Disabled activists were locked inside the Department for Work and Pensions’ headquarters by security guards as they delivered thousands of copies of a newspaper that feature “deliberately misleading” DWP adverts which “whitewash” the truth about universal credit.
Protesters from Disabled People Against Cuts (DPAC) were unable to leave Caxton House in Westminster for several minutes yesterday (Wednesday) when security guards locked the building’s front doors behind them after they entered the main lobby.
They had entered the building to deliver a letter to work and pensions secretary Amber Rudd, in which they asked her to explain why she had spent hundreds of thousands of pounds on an advertising campaign in the free Metro newspaper that features “one-sided adverts whitewashing the disastrous Universal Credit policy”.
They also delivered about 10 boxes of copies of yesterday’s Metro (pictured), which features the latest Department for Work and Pensions (DWP) advertising feature on universal credit (UC), and which activists had removed from distribution points at train stations and on buses across the capital.
Soon after their arrival, DWP security guards locked the front entrance and threatened to call the police, even though the action had been peaceful and focused only on delivering the newspapers and the letter to Rudd.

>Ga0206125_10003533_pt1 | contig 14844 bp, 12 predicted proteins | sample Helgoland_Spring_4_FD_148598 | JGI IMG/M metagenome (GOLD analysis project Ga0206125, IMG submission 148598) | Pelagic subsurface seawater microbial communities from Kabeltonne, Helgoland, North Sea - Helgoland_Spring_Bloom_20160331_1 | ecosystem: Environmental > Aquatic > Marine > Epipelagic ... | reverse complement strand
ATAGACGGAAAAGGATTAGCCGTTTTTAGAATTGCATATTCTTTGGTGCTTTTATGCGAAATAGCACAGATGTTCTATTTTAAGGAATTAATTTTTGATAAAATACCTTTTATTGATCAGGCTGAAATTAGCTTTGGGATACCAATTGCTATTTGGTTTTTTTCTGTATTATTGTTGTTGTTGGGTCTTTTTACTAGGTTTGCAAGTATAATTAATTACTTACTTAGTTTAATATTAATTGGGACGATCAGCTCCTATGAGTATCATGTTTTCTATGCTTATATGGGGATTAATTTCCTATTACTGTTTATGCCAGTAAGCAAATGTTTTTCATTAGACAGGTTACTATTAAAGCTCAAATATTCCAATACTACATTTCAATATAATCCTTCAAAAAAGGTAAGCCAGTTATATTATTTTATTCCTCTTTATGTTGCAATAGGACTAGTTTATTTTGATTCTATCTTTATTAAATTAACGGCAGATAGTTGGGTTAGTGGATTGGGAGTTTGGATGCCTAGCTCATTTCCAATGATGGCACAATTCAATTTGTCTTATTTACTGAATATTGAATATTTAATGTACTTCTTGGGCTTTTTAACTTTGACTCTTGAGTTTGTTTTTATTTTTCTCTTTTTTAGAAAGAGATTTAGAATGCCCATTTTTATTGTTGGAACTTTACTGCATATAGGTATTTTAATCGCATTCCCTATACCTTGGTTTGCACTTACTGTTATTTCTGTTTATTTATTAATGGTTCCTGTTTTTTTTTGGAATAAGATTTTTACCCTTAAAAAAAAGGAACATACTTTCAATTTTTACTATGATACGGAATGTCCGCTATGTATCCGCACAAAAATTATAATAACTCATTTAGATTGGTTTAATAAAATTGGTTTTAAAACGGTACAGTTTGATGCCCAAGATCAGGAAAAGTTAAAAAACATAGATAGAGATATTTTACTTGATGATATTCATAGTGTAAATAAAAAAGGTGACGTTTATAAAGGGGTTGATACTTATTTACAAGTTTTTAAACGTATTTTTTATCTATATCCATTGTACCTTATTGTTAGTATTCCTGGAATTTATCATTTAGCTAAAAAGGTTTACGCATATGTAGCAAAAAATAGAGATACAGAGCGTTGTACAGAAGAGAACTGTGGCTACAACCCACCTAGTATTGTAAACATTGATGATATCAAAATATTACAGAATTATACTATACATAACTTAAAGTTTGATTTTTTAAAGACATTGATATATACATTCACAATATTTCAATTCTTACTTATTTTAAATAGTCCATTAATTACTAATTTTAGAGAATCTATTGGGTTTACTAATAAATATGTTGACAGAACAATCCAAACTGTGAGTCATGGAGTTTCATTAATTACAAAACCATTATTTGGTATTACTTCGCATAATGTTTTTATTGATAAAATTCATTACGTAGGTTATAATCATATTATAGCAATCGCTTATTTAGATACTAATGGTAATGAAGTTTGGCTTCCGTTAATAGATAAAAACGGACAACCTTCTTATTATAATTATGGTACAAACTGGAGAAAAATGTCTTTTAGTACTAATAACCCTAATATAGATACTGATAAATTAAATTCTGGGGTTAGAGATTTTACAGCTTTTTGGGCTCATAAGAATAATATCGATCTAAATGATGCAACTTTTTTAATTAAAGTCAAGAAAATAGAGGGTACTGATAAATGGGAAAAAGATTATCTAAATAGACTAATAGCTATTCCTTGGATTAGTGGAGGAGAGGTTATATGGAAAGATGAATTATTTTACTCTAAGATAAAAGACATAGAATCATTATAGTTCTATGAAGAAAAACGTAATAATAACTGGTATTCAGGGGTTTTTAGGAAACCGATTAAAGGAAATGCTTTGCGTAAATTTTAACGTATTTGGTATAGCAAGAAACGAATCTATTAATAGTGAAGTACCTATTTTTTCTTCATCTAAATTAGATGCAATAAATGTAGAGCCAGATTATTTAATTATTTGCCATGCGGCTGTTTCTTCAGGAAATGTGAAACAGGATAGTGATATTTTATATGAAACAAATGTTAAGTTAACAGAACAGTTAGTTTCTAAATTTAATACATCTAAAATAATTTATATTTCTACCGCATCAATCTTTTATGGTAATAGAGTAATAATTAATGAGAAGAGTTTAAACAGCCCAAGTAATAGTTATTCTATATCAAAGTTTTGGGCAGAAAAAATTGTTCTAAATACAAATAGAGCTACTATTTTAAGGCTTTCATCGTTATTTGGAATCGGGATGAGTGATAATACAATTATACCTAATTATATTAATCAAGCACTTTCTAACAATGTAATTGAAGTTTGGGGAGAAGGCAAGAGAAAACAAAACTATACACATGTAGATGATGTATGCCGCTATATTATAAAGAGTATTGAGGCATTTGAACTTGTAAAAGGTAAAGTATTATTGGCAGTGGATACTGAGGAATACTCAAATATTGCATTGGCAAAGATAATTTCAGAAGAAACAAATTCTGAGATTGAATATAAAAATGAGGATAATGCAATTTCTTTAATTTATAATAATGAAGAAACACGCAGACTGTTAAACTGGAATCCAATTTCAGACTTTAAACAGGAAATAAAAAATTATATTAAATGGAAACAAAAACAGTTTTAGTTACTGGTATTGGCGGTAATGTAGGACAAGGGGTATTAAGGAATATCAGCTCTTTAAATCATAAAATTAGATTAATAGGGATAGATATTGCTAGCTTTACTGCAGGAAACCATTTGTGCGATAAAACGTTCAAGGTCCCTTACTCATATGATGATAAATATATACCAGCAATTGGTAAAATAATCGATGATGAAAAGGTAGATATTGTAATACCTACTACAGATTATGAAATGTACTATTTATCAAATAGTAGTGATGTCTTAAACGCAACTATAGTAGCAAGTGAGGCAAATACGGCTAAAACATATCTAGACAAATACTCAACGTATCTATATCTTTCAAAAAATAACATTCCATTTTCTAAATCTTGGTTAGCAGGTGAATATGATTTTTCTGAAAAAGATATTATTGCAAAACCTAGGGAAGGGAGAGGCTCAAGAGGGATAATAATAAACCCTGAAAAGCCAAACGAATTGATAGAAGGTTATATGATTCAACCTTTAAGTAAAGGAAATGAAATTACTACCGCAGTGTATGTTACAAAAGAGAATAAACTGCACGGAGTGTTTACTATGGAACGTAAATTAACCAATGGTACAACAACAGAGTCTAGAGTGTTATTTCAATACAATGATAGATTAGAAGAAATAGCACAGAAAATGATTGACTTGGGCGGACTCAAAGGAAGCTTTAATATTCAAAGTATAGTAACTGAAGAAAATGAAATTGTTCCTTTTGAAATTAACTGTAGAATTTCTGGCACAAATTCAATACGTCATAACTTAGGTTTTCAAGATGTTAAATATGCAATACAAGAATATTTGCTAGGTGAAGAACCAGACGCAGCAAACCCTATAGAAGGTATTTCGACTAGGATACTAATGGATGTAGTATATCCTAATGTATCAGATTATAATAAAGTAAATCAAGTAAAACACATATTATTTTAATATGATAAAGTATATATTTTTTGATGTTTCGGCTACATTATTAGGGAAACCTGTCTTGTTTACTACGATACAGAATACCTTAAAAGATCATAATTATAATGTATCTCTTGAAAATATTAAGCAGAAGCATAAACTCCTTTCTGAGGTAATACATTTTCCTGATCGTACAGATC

The doors were eventually unlocked several minutes later after one of the activists had a panic attack.
The letter to Rudd was finally accepted, and although DWP initially refused to accept the boxes of newspapers, they were later taken inside after being left outside the department’s front entrance.
In the letter, DPAC and allies from Kilburn Unemployed Workers Group asked Rudd “why, when Universal Credit is causing so much suffering and distress, your department chose to throw money at this shameless exercise”.
They added: “We hope that the enclosed materials will provide food for thought as you prepare your response to claimants staring into empty cupboards trying to work out how they can feed themselves and their children, and all those who are wondering why the taxes we pay for collective provision of services are being used in such an inappropriate attempt to rewrite the story of this disastrous policy.”
Paula Peters, a member of DPAC’s national steering group, who took part in the action, said: “They are discrediting people’s real testimonies of going through universal credit.
“I have been outside jobcentres and have spoken to claimants who have been driven to prostitution, destitution and homelessness by universal credit.”
She added: “We will continue to expose their lies and total fabrications and we have to get the truth out there with thorough research and with people’s personal testimonies.”
Yesterday’s action, including the hire of a van to deliver the newspapers, was paid for through a crowdfunding effort launched by Sheffield DPAC, which is set to pay for further such actions.
As DPAC was delivering its copies of the Metro to DWP in London, disabled activists and allies in other parts of the country, including Sheffield and Bristol, posted photographs of copies of the Metro being removed from their distribution points, as part of the ongoing #DumpMetroDWPLies campaign.